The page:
Sharply focused, the budget boosts hopes of revival
The plans are largely within the government’s control. By focusing on a few objectives, it has perhaps achieved more
There is nothing that sharpens the mind quite as much as a crisis. This was reflected in the brevity and precision of finance minister (FM) Nirmala Sitharaman’s budget speech, which was one-third shorter than her speech last year.
The budget signals where the government’s priorities lie. This government, in its fight against Covid -19, has had to bear the brunt of 70 years of underspending on health care. It has unsurprisingly focused on the sector through an expansion of expenditure on health and nutrition from ₹94,000 crore to over ₹2.2 lakh crore. As recommended by many economists, the budget provides a strong Keynesian stimulus. There is a significant enhancement of allocation to existing water supply and sanitation programmes. Highways and metro rail construction projects were prominent within the first 30 minutes of the FM’s speech. The common theme running through these sectors is that old-fashioned construction spending, funded by a capital expenditure programme, up from ₹4 lakh crore to over ₹5.5 lakh crore, should create a degree of demand transmission.
High-value infrastructure creation requires financial institutions to manage flows of capital. There is a proposal to create an Infrastructure Development Financial Institution to fill the space that was once occupied by IDBI, IFCI and IDFC. There is also an understanding that some markets will not develop unless the government steps in to create basic infrastructure. The proposal to create a market-making entity for investment grade bonds and the removal of tax restrictions on INVITS (infrastructure investment trusts) and REITS (real estate investment trusts) aims to address bottlenecks within these markets.
The government also needs to bring public sector banks, with non-performing assets (NPAs), back to the lending fold. It is addressing this reluctance to lend with the creation of a monolithic asset reconstruction company. This has a certain appeal. The Troubled Asset Relief Program in the United States, after the Lehman crisis, ultimately succeeded in recovering nearly 100% of its asset value. There is a logical belief that moving NPAs into such an entity will free banks to return to credit provision. What needs to be ensured is that these assets are transferred in a transparent manner at the right value, which does not paper over the true NPA levels of the selling banks. The budget recognises that India’s problems are uniquely messy and require a preparedness to compromise on small inefficiencies. The reduction of tax audits for small companies, a commitment to not reopen income tax assessments after three years, and the simplification of tax filing for senior citizens may not make a difference to the economy as a whole, but helps focus state capacity in areas that are more useful.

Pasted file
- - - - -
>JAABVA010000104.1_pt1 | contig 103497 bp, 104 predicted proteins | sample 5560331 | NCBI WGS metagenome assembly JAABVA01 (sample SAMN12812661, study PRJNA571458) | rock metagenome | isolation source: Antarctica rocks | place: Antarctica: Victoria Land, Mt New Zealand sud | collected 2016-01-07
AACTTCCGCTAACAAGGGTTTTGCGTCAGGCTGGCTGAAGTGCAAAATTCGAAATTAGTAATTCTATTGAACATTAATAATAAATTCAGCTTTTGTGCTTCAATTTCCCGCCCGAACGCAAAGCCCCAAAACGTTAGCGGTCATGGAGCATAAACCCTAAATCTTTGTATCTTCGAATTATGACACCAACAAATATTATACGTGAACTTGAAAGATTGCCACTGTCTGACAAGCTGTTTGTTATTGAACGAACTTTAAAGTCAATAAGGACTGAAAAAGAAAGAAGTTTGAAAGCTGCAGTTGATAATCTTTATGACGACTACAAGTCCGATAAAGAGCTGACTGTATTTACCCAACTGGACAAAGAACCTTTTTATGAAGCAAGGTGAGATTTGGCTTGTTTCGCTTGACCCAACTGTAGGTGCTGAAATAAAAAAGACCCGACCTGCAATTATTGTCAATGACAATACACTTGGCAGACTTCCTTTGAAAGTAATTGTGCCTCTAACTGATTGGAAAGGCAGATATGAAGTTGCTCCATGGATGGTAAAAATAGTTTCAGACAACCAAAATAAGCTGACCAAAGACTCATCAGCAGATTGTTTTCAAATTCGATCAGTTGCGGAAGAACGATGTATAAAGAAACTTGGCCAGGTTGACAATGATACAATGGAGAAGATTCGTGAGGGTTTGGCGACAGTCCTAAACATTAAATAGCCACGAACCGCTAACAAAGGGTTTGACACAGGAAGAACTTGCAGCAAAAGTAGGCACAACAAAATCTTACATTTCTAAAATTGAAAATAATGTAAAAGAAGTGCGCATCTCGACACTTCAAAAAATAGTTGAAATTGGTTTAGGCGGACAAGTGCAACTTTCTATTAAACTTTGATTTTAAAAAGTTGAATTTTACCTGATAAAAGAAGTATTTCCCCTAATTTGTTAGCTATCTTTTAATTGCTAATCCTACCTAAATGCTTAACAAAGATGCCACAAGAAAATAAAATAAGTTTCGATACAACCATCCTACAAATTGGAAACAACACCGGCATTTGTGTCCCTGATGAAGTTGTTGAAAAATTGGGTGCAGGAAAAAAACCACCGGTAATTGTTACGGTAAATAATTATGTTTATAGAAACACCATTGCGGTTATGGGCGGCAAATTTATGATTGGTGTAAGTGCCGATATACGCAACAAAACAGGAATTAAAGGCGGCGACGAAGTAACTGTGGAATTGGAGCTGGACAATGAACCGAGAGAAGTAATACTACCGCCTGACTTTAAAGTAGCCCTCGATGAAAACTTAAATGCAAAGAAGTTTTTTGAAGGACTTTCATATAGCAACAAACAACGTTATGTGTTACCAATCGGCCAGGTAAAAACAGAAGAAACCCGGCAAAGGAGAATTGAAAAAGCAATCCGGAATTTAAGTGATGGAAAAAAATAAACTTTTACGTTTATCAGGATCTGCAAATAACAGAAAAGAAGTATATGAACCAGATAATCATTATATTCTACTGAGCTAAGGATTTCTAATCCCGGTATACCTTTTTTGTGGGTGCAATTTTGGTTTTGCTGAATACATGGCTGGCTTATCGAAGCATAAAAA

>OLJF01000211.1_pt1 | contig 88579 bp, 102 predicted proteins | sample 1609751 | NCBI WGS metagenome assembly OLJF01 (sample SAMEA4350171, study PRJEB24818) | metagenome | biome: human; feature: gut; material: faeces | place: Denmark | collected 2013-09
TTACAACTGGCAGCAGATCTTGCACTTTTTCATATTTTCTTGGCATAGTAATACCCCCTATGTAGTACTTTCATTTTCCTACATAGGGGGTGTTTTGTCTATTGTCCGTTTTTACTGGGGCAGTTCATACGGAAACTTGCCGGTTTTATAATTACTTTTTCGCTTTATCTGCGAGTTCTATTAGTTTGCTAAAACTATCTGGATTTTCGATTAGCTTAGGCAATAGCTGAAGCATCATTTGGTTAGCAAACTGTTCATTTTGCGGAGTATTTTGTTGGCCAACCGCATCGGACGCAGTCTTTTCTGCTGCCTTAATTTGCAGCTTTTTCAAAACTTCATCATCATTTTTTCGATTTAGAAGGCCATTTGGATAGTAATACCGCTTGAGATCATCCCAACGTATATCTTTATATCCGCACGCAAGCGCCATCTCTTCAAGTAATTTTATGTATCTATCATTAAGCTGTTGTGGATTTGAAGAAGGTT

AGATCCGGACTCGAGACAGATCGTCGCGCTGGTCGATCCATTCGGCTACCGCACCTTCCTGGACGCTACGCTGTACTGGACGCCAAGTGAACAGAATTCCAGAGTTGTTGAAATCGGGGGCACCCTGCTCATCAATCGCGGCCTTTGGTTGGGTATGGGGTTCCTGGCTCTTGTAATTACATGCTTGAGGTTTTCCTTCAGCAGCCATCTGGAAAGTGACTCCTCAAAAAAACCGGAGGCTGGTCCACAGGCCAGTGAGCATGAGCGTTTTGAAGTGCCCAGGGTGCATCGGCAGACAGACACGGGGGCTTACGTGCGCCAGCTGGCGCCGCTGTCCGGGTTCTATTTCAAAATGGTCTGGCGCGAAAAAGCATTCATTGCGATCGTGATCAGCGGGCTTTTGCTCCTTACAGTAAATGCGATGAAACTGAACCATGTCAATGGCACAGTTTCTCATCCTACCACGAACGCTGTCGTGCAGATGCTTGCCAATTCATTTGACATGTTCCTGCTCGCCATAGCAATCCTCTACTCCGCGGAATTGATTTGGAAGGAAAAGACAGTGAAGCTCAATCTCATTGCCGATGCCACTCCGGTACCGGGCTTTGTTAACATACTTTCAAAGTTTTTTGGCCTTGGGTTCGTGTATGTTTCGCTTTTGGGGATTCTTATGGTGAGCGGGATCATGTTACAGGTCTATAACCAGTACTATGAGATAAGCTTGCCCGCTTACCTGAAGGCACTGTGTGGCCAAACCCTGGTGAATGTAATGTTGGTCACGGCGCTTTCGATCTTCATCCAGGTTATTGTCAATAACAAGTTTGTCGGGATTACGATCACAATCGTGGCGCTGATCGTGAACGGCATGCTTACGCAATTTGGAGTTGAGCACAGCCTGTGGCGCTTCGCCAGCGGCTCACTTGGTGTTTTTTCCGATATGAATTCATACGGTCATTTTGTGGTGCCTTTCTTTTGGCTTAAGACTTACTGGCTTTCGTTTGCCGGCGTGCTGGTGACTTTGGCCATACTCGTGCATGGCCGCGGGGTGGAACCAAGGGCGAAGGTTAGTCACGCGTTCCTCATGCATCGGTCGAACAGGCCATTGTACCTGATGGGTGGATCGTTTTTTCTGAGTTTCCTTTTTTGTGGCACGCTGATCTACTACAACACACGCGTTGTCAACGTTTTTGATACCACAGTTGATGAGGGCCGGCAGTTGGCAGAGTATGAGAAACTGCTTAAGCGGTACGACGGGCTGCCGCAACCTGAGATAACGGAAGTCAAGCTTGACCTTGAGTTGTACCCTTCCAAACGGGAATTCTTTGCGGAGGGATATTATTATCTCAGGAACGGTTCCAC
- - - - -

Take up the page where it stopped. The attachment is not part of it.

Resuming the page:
A consequence of this overall approach is move into a high-deficit regime. This year’s fiscal deficit of 9.5% is the highest since the 1991 crisis, and the government will be living with deficits of at least 4% until 2025-26. This is a dramatic commitment from the government to prime the pump of the economy. There was a fear that, faced with a crisis, the government would resort to an aggressive taxation programme which would stifle demand. Through a Marshall Plan-like commitment to spending on infrastructure and health expenditure, and yet largely permitting private sector animal spirits (such as they remain after Covid-19) to remain intact, the government has balanced some very difficult priorities.
The plans articulated in the budget are largely within the government’s control. This is in contrast to budgets that focus on reduction in duties, offering tax breaks or steps to attract capital — all of which depend on the response of the private sector. To that extent, one can feel a little more confident about the successful consummation of the activities in this budget. In the budget, by focusing on a few objectives, the government has perhaps achieved more.
Govind Sankaranarayanan, a former COO and CFO of Tata Capital, is currently vice chairman at ESG Fund ECube Investment Adviser
The views expressed are personal